Congrats on landing your new leadership role! Get ready to implement your awesome ideas, lead a flawless team, and ultimately fix every problem in your workplace. Sounds too good to be true? Well, that’s because it is. In the real world of leadership, nothing and no one is flawless, your ideas may not be the best, and you won’t be able to fix every problem in your workplace.

This reality may be shocking, but don’t be discouraged. You can still make a tremendous impact in your new leadership role while influencing and leading change. However, you must have the right expectations for you and your team to do so. In this post, I’ll expose 8 common mistakes that new leaders make and how you can avoid them.


You’re too focused on gaining respect.

Respect is very important but if you don’t give it, don’t expect to receive it. Let’s be honest. When you’re given the opportunity to assume a role in leadership, there’s a sense of authority and even power that comes over you. At one point, no one cared what you thought and now you have a team of people seeking your direction. Don’t fall into the trap of the power trip. Focus on serving your team and being reliable for them above all. Your ability to do that consistently and well will not only gain their respect, but their buy in as well.


You’re being a know-it-all.

Having all of the answers doesn’t make you a qualified leader. In my first leadership role, I believed that I wasn’t doing my job well if I didn’t know the answer to every question someone asked me. This mindset lead to me becoming a know-it-all, someone who was always right, and even a bit defensive. Imagine what this felt like to the people I was leading. Frustration, feeling ignored, feeling like their feedback didn’t matter. I took my leadership role so seriously that I didn’t realize that I was alienating my team. Learn from my mistake and avoid this mindset at all costs. You don’t need to know all of the answers for your team. Your name isn’t Google and you aren’t expected to be perfect. Just be resourceful, reliable and responsive. Your team will appreciate that much more.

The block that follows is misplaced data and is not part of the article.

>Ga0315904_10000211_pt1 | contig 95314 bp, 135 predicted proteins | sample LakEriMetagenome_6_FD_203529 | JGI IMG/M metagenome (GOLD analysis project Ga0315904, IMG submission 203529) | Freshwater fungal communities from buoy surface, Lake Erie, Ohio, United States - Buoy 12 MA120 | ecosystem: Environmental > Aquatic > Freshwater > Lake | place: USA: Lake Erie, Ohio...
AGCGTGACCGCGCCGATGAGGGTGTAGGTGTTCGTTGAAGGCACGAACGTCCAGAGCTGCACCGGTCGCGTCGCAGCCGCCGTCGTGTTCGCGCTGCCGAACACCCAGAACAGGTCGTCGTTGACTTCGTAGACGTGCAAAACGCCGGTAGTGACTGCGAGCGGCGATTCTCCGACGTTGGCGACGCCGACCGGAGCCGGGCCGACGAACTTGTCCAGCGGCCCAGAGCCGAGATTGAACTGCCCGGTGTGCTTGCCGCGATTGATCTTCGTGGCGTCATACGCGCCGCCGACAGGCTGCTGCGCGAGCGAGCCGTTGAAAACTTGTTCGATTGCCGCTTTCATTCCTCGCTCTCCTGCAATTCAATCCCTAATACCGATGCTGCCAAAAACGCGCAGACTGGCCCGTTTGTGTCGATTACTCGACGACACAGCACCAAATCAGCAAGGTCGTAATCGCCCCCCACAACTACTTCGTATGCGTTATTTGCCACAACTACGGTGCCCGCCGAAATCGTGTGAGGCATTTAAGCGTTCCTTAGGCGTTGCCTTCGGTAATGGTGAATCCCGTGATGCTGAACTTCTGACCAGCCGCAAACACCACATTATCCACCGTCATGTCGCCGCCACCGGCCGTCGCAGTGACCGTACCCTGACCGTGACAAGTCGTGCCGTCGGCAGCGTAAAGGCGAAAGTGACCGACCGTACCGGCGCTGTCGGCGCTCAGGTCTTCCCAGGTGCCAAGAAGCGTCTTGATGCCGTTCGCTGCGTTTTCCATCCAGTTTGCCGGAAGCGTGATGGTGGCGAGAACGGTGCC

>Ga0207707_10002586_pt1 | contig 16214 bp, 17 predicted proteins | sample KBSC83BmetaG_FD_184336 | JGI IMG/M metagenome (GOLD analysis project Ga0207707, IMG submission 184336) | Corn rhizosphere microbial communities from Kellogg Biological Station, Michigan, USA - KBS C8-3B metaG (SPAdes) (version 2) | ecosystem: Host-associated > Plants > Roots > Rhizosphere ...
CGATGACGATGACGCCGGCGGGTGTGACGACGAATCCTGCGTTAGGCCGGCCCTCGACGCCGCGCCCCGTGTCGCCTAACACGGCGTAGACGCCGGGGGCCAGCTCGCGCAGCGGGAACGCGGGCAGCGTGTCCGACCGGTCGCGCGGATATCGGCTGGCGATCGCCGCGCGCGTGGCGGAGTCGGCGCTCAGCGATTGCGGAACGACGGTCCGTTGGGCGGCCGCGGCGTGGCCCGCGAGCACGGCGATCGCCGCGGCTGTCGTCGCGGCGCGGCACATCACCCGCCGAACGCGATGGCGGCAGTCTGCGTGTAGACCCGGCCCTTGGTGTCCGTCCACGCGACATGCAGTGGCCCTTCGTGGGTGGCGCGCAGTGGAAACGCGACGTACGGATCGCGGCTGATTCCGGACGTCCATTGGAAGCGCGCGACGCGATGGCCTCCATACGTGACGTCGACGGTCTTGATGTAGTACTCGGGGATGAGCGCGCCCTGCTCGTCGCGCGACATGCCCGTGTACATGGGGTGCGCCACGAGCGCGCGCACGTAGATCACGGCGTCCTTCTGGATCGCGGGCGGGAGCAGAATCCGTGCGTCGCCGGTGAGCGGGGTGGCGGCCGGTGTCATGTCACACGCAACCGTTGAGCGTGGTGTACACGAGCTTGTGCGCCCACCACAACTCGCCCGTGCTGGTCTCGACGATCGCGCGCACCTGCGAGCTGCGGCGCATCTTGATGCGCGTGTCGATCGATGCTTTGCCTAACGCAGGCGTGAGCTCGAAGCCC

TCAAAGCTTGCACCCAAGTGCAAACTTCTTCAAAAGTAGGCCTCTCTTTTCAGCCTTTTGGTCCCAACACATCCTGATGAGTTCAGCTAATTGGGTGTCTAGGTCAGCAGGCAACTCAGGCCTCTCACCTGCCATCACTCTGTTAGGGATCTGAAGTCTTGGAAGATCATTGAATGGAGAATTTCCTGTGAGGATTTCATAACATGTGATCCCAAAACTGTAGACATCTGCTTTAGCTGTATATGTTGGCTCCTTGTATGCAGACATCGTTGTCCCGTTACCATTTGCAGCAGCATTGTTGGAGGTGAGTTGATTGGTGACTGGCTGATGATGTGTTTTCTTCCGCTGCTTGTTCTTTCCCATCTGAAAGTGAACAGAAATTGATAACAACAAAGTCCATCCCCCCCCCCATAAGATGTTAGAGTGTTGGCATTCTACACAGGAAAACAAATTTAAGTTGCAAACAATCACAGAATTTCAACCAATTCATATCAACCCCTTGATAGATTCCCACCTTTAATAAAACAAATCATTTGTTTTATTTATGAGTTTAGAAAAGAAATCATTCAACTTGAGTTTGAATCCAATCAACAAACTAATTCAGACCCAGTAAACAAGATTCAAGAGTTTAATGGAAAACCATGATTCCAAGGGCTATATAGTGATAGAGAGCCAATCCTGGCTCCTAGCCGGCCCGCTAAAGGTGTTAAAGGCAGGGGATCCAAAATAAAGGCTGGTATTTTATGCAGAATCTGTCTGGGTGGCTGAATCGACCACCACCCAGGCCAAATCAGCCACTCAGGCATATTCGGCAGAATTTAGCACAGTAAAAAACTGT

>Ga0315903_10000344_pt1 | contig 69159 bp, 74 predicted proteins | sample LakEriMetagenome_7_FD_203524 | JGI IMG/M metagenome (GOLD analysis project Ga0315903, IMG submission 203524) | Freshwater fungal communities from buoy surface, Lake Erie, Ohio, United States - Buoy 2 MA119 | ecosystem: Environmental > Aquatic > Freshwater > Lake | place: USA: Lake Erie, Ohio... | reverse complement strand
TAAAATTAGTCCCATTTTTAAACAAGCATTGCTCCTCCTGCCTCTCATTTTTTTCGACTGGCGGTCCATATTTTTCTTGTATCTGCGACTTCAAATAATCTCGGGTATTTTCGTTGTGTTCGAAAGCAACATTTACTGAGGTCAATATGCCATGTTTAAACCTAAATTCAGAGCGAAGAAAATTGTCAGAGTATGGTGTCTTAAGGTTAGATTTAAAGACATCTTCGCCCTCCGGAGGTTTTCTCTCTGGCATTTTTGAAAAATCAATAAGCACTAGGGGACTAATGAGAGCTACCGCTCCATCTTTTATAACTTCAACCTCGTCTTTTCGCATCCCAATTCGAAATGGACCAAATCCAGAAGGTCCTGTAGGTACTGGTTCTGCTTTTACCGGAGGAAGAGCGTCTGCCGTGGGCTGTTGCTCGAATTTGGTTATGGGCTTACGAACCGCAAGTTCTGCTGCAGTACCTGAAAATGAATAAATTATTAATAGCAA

You’re trying too hard to impress your team.

While you don’t want to be the hated boss, you also don’t want to be seen as the phony one either. Your role as a leader isn’t to make friends or be liked, but it’s to impact and make meaningful connections. These objectives may seem like one in the same, but they’re drastically different. A leader who wants the be liked and make friends is a people pleaser; they’ll do what wins brownie points with the team so that everyone is happy. This type of leader will ultimately end up dropping the ball on performance quality. On the other hand, a leader who wants to make an impact and establish meaningful connections understands the boundaries of building a healthy work relationship with their team. It’s natural to develop a bond when working with your team and that relationship will lead to many conversations about families, experiences, wedding invitations, etc. However, your primary focus must be to impact your team in a way that brings the best out of them.

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You’re not engaging with your team soon enough.